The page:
After her mother moved out of state, Shanae had to support herself. She was only 17.

Oftentimes, that meant allowing herself $50 a month for groceries. The paltry amount was usually enough for cheap, processed foods like instant noodles and canned goods. On days when her food supply was low, she’d skip meals, drink water to stave off hunger pangs or get by on sheer willpower. “Sometimes when I got hungry, I’d try to distract myself and think about things I had to do for school, or stuff like that,” she recalls.  

Though she didn’t know it at the time, Shanae was far from alone. In the United States, approximately 40 million people live in food insecurity. San Diego County, where Lemon Grove is located, has more than 360,000 food-insecure residents.  

Unfortunately, for various reasons, many food-insecure residents are unable to get the assistance they need. In some cases, people don’t know help is available. Other times, people may not qualify for benefits or lack the documentation necessary to prove their need. That’s what happened to Shanae, who applied for government food assistance when she was 18 but was told she didn’t qualify. At the time she was disappointed, but looking back on it, she believes it was an error.  

Though Shanae couldn’t take advantage of food assistance benefits then, she would occasionally get a helping hand from strangers. She remembers one grocery store run, when she realized she couldn’t afford everything in her basket. “I’m looking at the checkout clerk, and he’s looking at me like, ‘You’d better put some stuff back.’ I felt like time slowed down,” she says. “Then this gentleman standing behind me in line said, ‘Don’t put that back. I’ll pay for it.’ That saved me that month.”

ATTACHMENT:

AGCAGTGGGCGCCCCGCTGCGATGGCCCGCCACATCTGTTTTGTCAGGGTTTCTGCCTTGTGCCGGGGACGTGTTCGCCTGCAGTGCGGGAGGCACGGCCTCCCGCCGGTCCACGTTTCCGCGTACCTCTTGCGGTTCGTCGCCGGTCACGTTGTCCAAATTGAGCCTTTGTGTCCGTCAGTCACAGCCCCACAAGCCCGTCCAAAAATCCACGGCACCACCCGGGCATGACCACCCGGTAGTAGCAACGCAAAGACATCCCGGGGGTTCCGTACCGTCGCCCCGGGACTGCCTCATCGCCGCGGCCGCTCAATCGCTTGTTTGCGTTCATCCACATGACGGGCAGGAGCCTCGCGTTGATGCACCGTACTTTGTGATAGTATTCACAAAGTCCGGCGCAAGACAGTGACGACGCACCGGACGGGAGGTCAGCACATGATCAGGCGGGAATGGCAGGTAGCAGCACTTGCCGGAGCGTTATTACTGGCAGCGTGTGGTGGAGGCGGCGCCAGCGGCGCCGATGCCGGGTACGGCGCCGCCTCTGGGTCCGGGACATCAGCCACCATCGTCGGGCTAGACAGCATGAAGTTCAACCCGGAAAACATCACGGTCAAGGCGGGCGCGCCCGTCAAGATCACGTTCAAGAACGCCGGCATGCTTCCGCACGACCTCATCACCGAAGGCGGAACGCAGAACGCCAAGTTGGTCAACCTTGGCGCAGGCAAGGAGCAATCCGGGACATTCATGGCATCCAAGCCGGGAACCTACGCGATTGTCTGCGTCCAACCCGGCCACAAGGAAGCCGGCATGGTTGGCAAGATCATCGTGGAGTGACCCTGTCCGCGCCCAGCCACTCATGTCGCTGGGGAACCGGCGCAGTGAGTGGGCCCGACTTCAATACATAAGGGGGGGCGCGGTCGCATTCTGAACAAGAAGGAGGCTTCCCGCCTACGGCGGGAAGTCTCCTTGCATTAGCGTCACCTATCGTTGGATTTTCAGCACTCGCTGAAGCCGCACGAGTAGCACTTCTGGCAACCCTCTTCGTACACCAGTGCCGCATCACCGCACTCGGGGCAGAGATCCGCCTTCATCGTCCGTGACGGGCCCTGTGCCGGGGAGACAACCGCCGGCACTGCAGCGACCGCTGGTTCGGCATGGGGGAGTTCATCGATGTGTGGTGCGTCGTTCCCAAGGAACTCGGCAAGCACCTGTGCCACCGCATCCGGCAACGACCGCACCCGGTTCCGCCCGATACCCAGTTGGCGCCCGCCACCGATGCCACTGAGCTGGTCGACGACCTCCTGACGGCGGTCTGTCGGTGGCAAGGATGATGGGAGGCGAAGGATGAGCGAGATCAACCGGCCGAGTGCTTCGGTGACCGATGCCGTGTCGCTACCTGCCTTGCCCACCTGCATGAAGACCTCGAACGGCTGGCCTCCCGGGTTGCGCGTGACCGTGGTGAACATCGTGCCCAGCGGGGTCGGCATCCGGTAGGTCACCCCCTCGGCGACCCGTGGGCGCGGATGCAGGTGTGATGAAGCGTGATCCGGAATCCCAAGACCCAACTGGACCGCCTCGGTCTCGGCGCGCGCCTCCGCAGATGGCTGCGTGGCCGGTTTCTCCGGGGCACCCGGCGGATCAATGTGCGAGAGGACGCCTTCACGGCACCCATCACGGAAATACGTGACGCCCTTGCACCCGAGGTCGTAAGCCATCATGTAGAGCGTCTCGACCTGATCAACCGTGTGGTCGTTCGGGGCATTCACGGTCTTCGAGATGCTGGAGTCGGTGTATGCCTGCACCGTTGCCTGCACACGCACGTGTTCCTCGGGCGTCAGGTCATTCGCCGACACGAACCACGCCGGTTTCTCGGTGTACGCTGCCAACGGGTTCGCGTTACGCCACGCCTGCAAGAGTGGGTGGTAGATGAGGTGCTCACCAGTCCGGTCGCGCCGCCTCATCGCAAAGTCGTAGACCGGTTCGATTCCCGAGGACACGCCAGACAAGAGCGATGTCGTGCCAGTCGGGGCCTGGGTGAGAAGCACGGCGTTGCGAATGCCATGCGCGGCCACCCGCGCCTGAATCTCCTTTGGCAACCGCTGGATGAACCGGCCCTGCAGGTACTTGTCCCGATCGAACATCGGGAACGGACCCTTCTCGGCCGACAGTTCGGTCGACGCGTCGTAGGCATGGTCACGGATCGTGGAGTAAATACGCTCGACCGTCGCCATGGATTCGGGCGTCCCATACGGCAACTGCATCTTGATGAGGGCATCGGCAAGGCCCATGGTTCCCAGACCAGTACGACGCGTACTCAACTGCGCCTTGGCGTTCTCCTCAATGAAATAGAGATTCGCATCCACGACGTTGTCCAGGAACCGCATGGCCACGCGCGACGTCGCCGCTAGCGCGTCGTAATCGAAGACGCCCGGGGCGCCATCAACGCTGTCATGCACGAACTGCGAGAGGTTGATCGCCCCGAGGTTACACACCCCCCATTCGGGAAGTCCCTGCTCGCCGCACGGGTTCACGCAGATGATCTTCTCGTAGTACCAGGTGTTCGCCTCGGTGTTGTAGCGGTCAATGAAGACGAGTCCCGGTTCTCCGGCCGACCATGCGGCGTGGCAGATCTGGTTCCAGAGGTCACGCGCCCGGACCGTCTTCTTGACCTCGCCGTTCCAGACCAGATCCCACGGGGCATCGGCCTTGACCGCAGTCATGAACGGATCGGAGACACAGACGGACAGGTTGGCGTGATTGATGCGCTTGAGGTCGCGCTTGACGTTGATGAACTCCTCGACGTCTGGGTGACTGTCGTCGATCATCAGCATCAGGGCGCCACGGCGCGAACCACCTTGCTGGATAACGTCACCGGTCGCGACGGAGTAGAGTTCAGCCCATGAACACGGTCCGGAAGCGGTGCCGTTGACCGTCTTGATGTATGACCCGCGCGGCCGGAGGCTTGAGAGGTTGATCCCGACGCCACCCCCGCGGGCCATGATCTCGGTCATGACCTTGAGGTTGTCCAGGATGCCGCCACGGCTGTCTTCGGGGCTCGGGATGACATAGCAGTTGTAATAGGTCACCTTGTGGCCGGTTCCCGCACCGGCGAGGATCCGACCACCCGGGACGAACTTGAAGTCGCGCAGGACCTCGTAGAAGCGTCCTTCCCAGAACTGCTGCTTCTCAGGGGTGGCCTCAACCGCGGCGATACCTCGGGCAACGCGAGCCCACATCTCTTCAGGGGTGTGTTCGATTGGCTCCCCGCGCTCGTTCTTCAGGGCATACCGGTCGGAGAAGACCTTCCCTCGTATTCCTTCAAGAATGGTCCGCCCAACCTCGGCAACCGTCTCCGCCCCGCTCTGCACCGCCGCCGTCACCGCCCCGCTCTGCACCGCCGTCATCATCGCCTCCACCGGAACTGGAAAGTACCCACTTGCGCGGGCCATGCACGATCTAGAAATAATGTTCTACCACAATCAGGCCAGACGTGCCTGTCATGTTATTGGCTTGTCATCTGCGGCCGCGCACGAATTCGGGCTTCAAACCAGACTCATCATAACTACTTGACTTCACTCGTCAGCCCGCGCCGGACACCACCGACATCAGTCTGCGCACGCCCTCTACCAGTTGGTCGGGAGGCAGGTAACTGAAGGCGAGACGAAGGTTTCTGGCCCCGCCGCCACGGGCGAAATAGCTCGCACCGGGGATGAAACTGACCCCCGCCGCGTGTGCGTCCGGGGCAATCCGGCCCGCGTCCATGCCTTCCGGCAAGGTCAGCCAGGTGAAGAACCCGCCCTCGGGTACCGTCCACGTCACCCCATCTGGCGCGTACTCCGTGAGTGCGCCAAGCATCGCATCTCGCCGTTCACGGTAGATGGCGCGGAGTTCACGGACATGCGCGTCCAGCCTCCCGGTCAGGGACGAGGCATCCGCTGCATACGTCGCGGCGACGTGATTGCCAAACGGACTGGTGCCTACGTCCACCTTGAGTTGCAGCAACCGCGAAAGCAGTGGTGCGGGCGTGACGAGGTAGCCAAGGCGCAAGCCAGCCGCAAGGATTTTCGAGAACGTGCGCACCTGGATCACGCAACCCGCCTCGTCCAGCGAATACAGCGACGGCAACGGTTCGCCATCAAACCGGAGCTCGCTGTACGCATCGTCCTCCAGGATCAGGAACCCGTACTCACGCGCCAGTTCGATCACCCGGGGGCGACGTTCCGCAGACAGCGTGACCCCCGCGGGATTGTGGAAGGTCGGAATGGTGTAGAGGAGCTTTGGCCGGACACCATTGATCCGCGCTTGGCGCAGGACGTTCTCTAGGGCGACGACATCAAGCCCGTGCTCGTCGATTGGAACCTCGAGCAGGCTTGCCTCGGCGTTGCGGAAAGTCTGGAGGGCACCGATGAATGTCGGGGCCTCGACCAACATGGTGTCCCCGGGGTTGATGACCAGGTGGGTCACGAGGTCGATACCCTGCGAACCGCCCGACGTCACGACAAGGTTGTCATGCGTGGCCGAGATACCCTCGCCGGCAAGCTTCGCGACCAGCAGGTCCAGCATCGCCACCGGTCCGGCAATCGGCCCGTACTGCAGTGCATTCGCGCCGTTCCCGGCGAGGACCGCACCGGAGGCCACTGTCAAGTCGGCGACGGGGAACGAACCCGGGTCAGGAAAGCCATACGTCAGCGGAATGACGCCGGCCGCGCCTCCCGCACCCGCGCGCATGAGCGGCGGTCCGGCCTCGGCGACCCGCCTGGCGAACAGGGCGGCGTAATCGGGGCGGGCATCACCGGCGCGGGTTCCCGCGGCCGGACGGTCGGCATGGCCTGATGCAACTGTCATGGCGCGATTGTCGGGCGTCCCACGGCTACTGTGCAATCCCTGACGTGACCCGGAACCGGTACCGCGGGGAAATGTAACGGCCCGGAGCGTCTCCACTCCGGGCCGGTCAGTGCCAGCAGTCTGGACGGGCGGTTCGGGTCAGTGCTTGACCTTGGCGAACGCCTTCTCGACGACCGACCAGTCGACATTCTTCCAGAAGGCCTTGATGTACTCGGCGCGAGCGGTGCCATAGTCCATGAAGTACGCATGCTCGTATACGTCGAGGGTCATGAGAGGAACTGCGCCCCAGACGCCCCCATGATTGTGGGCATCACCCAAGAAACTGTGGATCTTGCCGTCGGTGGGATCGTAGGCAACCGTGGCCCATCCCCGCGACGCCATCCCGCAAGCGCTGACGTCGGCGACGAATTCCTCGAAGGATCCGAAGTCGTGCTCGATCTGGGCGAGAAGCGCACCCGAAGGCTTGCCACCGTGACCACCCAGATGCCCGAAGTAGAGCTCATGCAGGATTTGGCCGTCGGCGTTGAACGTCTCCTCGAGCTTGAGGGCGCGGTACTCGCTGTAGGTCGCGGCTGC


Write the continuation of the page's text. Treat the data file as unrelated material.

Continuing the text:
Discovering a passion for healthy eating 

Shanae’s luck turned when she was 19 and unexpectedly became pregnant. At first, pregnancy made her struggles with food even more difficult, as she tried to find healthy options that would fit within her budget.

But then, during a prenatal care visit at a local women’s health clinic, a midwife told her about the various benefits available to her. She helped Shanae sign up for benefits including WIC and Medicaid, which provided the mom-to-be with food and resources to get on the path to healthy living.

In addition, the midwife encouraged Shanae to eat more fresh fruits and vegetables. It wasn’t long before she became hooked on produce. Coincidentally, a farmer’s market sprung up in Lemon Grove around this time. It accepted food benefit vouchers and sold a wide variety of options at affordable prices. “I remember I used to go to the grocery store with $10 and come out with stuff like ramen, because that’s what I could afford,” Shanae says. “But for $10 at the farmers’ market, I could get big bunches of collard greens and apples and tomatoes. I got more food, and it tasted better.”

Giving back to the community 

It’s been nearly a decade since Shanae struggled to feed herself, but the healthy habits she formed all those years ago continue today. She still frequents the farmers’ market, often with her husband and three kids in tow. The family has also started growing some of their favorite items, like tomatoes and greens, in the new Lemon Grove Community Garden, which is a five-minute drive from their home.